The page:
Reunion is a volcanic island that rose up from a hot-spot under the earth’s crust. The hot-spot has moved relative to the earth’s surface over millions of years, leaving a chain of islands that stretch from India south to Reunion. Reunion is the newest member of the chain and still volcanically active, just like the Big Island is the newest and most active island in the Hawaiian chain. Its recent birth accounts for the dramatic topography and it is home to one of the most active volcanoes on earth, Piton de la Fournaise. It was quiet the day we visited but erupted as recently as last fall. We had to check it out. Because of the fresh lava and cinders, the volcano is the one part of the island that isn’t green. Instead you have a starkly beautiful moonscape, or maybe a Mars-scape since many of the iron-rich rocks have weathered into shades of red.
Reunion is a surprisingly cosmopolitan place. It packs in almost a million people throughout its many mountains and valleys. Like its neighbors Mauritius and Seychelles, Reunion was uninhabited until the arrival of Europeans a few hundred years ago and today the population is very ethnically mixed with people whose ancestors hail from Africa, Madagascar, Indian, China and Europe. It is an integral part of France and even had yellow vest protesters occupying a roadside park. Reunion has good infrastructure, including an offshore highway currently under construction that is said to be the most expensive road in the world by some measurement. We didn’t get a chance to see much of the capital Saint-Denis since we were so busy gawking at the mountains but we did have a pleasant morning at a Sunday market in an outlying beach town. We could have mistaken the farm tables, food carts and pyramids of artisanal condiments for a Seattle neighborhood market if it weren’t for the tropical fruits. Those who weren’t at the market were at big family picnics nestled in the trees by the beach. A giant storm was just an hour away, but the barbecues went on seemingly unconcerned.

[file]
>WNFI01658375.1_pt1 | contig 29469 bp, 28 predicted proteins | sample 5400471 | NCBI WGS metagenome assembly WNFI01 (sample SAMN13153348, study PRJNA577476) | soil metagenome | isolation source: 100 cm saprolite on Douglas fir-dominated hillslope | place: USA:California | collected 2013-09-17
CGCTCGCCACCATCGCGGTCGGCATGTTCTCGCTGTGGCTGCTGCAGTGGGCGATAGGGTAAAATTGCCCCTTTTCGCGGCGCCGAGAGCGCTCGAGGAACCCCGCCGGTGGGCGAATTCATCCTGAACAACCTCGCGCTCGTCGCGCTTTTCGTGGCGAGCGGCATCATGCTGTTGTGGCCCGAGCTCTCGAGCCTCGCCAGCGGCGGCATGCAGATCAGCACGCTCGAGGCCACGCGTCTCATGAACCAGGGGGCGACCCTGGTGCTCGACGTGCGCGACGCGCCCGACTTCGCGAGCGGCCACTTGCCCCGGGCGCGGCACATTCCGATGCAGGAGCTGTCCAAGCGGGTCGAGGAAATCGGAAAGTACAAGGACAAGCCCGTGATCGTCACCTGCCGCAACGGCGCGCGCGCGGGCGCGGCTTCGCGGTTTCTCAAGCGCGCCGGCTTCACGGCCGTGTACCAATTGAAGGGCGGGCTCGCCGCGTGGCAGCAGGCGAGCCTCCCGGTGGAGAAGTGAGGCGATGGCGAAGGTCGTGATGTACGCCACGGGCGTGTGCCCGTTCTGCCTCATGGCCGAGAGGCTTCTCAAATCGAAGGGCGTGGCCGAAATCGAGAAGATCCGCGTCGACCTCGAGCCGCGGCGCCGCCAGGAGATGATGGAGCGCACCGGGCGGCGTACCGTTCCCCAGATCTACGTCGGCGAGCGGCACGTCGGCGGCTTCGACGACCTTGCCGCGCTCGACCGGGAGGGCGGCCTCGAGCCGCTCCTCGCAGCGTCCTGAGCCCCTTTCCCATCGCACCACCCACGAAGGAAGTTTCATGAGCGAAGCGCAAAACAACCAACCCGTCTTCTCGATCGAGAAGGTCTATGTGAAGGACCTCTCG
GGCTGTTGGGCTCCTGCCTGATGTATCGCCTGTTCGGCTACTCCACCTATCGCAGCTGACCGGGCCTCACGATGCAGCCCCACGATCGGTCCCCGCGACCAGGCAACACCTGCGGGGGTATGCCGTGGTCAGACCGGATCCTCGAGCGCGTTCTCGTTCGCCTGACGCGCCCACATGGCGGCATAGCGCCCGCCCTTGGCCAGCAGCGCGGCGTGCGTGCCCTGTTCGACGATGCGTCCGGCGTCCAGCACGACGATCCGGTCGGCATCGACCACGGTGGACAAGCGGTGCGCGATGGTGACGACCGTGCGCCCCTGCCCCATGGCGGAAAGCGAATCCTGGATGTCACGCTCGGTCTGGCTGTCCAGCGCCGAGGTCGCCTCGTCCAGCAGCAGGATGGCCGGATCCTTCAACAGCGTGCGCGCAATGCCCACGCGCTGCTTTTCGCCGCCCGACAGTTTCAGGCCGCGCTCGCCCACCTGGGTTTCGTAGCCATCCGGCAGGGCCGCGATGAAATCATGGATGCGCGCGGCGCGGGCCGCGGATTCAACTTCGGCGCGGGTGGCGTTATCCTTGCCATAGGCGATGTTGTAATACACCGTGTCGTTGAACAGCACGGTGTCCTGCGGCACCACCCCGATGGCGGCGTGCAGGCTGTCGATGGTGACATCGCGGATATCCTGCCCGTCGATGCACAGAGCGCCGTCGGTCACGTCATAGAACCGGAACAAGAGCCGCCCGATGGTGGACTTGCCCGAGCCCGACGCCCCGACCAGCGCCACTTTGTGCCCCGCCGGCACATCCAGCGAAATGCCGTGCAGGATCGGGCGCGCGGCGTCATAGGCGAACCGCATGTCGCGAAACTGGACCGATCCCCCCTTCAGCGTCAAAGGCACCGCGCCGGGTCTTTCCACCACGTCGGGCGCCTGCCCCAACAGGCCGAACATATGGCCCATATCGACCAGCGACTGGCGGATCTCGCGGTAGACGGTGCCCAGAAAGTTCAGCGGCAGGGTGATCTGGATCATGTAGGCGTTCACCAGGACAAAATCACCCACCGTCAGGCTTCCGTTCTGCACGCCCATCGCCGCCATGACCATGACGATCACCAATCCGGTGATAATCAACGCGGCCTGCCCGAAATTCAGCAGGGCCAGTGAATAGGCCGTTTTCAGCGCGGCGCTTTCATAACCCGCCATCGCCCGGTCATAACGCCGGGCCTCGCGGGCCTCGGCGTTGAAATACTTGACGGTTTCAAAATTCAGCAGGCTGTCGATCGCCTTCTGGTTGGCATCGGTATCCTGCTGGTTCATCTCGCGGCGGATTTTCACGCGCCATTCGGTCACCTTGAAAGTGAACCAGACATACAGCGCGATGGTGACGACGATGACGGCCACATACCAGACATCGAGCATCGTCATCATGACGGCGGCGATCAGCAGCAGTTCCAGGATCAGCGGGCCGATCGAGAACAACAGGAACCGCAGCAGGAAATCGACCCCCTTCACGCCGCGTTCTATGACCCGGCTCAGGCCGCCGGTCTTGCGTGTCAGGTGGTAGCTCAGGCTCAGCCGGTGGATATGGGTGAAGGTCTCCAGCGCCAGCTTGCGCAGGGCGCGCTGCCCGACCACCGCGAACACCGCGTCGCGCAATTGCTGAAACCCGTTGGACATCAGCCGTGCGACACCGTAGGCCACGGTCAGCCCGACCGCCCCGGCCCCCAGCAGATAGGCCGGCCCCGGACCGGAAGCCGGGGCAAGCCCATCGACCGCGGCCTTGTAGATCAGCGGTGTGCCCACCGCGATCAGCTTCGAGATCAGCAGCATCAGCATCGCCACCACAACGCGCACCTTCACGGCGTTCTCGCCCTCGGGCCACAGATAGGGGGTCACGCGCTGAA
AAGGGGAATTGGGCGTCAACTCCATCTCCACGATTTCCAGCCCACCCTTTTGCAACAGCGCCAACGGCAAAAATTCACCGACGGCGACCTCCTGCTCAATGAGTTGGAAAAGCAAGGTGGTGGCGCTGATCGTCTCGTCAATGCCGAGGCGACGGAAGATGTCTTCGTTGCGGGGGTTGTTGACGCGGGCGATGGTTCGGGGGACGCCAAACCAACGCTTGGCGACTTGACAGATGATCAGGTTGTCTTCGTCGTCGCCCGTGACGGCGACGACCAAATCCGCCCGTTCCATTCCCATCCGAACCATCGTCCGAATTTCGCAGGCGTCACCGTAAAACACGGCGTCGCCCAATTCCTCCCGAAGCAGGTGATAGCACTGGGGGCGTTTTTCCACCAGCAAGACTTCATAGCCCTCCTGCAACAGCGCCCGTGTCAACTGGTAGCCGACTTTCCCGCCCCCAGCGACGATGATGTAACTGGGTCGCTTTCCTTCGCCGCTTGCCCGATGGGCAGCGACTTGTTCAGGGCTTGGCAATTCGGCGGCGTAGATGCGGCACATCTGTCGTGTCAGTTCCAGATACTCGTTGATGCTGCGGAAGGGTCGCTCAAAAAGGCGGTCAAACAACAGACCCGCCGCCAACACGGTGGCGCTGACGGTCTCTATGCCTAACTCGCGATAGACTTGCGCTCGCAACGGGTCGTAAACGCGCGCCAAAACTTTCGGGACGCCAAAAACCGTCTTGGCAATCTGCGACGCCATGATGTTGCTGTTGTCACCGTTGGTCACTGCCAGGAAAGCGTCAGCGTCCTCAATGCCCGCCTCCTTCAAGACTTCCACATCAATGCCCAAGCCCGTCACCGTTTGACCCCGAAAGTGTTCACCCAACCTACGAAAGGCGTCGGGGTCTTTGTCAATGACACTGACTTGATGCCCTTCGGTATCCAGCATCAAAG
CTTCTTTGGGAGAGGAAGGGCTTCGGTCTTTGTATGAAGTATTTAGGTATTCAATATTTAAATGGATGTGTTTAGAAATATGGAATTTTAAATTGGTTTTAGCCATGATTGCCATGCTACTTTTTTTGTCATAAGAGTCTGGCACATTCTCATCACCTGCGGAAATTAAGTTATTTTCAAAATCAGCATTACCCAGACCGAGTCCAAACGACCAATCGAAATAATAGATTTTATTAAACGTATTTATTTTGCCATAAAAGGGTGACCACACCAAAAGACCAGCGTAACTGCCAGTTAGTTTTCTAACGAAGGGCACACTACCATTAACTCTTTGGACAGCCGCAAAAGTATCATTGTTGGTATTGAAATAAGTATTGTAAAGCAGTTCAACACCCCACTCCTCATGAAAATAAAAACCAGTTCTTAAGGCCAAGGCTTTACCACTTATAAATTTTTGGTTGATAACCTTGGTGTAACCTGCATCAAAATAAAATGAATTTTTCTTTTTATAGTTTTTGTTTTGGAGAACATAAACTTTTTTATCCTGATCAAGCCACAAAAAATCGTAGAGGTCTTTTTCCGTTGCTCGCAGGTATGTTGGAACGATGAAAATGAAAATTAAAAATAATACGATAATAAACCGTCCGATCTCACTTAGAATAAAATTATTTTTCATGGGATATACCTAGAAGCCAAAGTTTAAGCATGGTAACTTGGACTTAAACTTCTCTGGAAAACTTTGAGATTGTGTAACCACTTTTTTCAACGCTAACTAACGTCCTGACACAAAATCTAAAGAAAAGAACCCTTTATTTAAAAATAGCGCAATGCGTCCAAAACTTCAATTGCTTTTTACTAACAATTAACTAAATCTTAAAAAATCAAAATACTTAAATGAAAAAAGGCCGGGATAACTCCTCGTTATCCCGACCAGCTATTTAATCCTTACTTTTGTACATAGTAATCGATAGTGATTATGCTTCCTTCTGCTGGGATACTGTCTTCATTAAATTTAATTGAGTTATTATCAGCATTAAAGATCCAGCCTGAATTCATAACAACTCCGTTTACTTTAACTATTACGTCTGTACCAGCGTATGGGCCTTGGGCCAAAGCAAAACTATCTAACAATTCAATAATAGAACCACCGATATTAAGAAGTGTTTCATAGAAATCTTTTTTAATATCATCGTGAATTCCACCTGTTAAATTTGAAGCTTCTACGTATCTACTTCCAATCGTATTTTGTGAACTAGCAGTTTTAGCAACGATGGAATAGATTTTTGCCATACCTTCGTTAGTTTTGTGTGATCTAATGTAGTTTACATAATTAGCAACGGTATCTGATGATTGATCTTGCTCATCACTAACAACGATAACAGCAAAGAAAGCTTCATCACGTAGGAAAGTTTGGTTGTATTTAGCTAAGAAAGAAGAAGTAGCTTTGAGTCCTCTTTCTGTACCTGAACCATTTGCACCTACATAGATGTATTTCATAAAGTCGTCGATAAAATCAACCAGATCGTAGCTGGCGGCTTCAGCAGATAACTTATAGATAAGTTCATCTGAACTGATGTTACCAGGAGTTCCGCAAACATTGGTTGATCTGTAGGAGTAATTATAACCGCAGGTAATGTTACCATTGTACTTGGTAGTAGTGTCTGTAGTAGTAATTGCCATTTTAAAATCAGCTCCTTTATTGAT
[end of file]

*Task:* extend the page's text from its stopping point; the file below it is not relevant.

Aldabra Atoll is inhabited by a dozen researchers and about 150,000 giant tortoises that each weigh several hundred pounds and live for well over 100 years (the tortoises, that is, the researchers were all young and slim). If you’re not familiar with an atoll, it is a ring of reef and low-lying islands surrounding a central lagoon, formed after a long extinct volcano in the center eroded to nothing over millions of years.
Giant tortoises used to live in warm areas around the globe but were hunted to extinction by humans everywhere but in the extremely isolated islands of the Galapagos and Aldabra. Even there, the tortoises were at risk after their discovery by Europeans because they can stay alive for months without food or water and were thus a useful source of fresh meat on long voyages. Aldabra is now a protected World Heritage Site and the tortoises are secure and doing well.